Rajesh Bansal,
VP (MMG-EA),
BSES Reliance
 

Interview with Rajesh Bansal, VP (MMG-EA), BSES Reliance, India and speaker at the upcoming African Utility Week 2013

You are addressing the Metering track at African Utility Week on “Meter data analytics”. Can you give us an overview of your presentation?
The meter plays the most vital role in the power distribution business. Nowadays, the role of meters is not limited to just generating energy consumption data for billing purposes. Meter data, if analyzed using  proper software, can provide vital information about the quality of supply, health of LV network, quality of installation, breakdown response of field teams, and can also give information about load growth and load forecasting. Additionally, through analytics one can easily identify events of theft.

In BSES Delhi, we are downloading all the 3 million consumers using AMR/HHU and analyzing the data to generate various reports.

What are the main challenges here?
The main challenges for the meter data analytics team are:

  • To design the meter specification, so that meter data becomes analytical friendly
  • To find new logics to identify newer methods of theft
  • Correct analysis and correct forecasting reports, so that the user department has enough confidence in analytical reports.

Can you give us examples of successful projects/case studies on meter data analytics that you have been involved in?
The company-wide substantial loss reduction (by controlling theft) based on meter data analytics is the biggest success of the BSES meter data analytics team.

Furthermore, various reports regarding quality of supply, quality of network, breakdown response (non-availability of supply as registered by meter), which the meter data analytics team extracts from the meter data, has helped to improve efficiency of the breakdown team, revenue protection, and better quality of supply to the consumer.

How would you say the experience with projects in India is relevant to Africa?
Both India and African countries have similar problems and concerns, especially in the context of electricity distribution. Typical problems for us in India are the shortage of supply (generation), electricity theft, stress on the network, the depleted network condition and very low per house consumption. Meter data analytics is the technology which has improved our efficiency and helped consumers to get better supply. As the utilities have similar background, so this technology has equal relevance for African utilities.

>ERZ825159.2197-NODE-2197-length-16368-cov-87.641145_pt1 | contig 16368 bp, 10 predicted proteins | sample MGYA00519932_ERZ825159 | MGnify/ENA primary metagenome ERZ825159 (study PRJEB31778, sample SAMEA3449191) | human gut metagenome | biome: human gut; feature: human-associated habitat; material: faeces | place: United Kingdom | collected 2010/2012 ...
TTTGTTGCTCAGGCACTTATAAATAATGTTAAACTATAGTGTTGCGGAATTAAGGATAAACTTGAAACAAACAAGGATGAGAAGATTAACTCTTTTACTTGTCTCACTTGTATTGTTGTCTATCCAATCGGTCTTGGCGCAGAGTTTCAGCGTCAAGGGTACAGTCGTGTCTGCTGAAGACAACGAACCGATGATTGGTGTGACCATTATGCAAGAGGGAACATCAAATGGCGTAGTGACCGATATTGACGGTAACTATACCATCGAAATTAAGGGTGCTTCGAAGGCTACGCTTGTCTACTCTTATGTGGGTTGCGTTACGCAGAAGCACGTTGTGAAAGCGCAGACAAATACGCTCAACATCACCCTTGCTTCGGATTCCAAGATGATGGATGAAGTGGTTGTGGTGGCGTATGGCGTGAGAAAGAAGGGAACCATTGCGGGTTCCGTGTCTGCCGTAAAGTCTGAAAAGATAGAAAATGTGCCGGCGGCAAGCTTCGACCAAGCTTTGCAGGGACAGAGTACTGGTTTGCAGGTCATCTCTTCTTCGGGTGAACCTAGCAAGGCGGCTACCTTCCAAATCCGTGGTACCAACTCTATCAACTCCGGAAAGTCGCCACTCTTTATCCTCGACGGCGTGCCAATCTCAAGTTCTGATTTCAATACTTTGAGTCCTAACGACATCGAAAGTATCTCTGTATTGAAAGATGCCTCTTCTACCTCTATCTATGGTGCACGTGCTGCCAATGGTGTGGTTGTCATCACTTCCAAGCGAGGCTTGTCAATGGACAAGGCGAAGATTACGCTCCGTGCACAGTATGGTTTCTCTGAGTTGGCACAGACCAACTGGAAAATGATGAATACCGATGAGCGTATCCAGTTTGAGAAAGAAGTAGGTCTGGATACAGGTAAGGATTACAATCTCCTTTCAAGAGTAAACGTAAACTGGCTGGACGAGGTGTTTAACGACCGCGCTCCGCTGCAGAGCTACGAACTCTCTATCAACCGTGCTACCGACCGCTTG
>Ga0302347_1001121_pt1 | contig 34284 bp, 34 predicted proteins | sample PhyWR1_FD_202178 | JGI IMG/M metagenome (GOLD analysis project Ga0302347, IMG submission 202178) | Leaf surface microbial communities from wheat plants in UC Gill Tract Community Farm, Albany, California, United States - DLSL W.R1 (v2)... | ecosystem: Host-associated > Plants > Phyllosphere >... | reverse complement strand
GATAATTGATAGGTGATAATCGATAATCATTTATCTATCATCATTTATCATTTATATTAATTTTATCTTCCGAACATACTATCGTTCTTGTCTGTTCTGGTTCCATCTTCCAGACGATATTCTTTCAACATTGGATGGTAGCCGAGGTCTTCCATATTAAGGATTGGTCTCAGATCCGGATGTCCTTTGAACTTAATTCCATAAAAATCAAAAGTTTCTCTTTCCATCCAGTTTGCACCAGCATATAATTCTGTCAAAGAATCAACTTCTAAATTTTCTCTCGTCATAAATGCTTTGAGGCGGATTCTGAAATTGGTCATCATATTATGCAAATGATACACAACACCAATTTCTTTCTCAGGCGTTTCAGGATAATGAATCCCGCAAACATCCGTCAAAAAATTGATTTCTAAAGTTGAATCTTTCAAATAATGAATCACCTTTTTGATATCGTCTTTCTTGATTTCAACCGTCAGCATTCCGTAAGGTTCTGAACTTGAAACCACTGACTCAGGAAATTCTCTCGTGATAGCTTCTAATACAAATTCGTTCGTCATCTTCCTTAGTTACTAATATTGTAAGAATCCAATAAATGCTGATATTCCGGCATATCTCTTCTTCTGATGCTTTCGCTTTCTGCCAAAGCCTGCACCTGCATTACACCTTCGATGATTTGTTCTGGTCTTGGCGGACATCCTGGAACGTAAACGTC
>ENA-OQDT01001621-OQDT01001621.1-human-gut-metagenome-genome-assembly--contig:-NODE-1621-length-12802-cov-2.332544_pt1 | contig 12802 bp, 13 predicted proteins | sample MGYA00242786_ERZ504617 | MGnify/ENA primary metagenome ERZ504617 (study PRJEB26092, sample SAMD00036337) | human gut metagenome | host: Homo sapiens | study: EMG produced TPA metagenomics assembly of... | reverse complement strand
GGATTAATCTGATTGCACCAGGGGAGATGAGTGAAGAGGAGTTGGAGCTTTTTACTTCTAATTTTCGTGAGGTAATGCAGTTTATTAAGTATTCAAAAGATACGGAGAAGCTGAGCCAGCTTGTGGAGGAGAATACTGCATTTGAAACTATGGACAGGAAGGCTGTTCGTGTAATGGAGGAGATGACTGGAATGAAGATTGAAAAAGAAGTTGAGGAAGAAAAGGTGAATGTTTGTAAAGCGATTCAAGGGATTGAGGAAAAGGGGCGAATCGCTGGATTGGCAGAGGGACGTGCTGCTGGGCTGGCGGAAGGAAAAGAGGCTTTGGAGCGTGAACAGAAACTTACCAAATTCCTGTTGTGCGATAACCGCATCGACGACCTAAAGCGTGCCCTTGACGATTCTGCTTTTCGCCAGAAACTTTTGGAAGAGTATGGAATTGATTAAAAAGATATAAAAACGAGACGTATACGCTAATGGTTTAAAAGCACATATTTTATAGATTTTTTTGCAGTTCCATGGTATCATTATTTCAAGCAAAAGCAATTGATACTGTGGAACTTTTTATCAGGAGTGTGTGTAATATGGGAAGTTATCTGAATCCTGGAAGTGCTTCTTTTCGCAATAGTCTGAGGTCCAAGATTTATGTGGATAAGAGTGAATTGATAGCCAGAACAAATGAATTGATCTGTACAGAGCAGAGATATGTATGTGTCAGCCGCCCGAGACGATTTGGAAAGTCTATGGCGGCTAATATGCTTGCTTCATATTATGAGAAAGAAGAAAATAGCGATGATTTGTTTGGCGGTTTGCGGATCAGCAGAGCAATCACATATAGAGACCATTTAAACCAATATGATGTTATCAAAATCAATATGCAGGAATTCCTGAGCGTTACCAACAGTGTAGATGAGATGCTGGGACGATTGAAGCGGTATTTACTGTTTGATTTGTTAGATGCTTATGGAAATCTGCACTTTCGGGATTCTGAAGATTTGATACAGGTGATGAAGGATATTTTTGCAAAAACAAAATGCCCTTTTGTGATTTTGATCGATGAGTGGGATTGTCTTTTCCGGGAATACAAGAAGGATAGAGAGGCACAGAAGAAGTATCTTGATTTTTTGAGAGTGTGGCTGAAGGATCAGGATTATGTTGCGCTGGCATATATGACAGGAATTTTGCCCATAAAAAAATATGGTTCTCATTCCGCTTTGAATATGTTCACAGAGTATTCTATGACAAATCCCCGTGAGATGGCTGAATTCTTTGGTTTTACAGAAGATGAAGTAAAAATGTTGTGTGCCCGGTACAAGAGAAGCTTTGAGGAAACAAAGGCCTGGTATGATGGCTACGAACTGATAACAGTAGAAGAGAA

What current projects at Reliance are you particularly excited about?
The two projects which are very exciting that have been taken up by Reliance are:

  1. Use of meters for demand side management
  2. Use of meters (including distribution transformer meters and GIS) to predict faults, i.e. fault nature and location.

What surprises you about the metering industry?
In the power distribution business, I feel the energy meter is the only device which has seen major technical innovation year after year. There seems to be no limit to innovation. Further the dependence of the utility on the meter is increasing with time. However, I feel the more the interaction between utilities and meter designers the better it is, and the meter will no longer be just a measuring instrument.

Presently in our distribution area, remote control of the streetlight meters is also used as a timer to switch the lights on and off. We need interactions and innovations.

What will be your message at African Utility Week?
Every utility has its own unique characteristics, unique concerns and problems. Thus each needs unique solutions. Technologies developed in western countries say, America and Europe, may not be directly suitable for Indian and African utilities. Before going for a new technology, it is always better to know how it has performed with similar types of utilities.

Interaction between Indian utilities and African utilities will be of great advantage to both, as we have a somewhat similar distribution business atmosphere. The more the interaction, the more there will be mutual benefits.

You have emphasized a lot on interactions. Can you specify with whom all you are interacting?
Our company has interacted/is interacting with various utilities worldwide, including utilities in Bhutan, Brazil and Nigeria. Furthermore, to develop a meter solution, I have interacted with meter companies/utilities in Romania, China, Egypt, Taiwan, etc.

Loss reduction as achieved by BSES along with improvement in customer care is appreciated by many utilities and they ask us to share our experience. For a majority of utilities in Africa, Asia and Latin America, theft and breakdown are still major (and thus common) issues. Furthermore, new engineers are showing less interest in the electrical distribution business (as compared to IT and finance). I feel there is a need to motivate them and thus we frequently interact with university students to educate them about the technology and challenges in this business.

African Utility Week 2013 takes place in Cape Town, South Africa, May 13-16, 2013. For more information see www.african-utility-week.com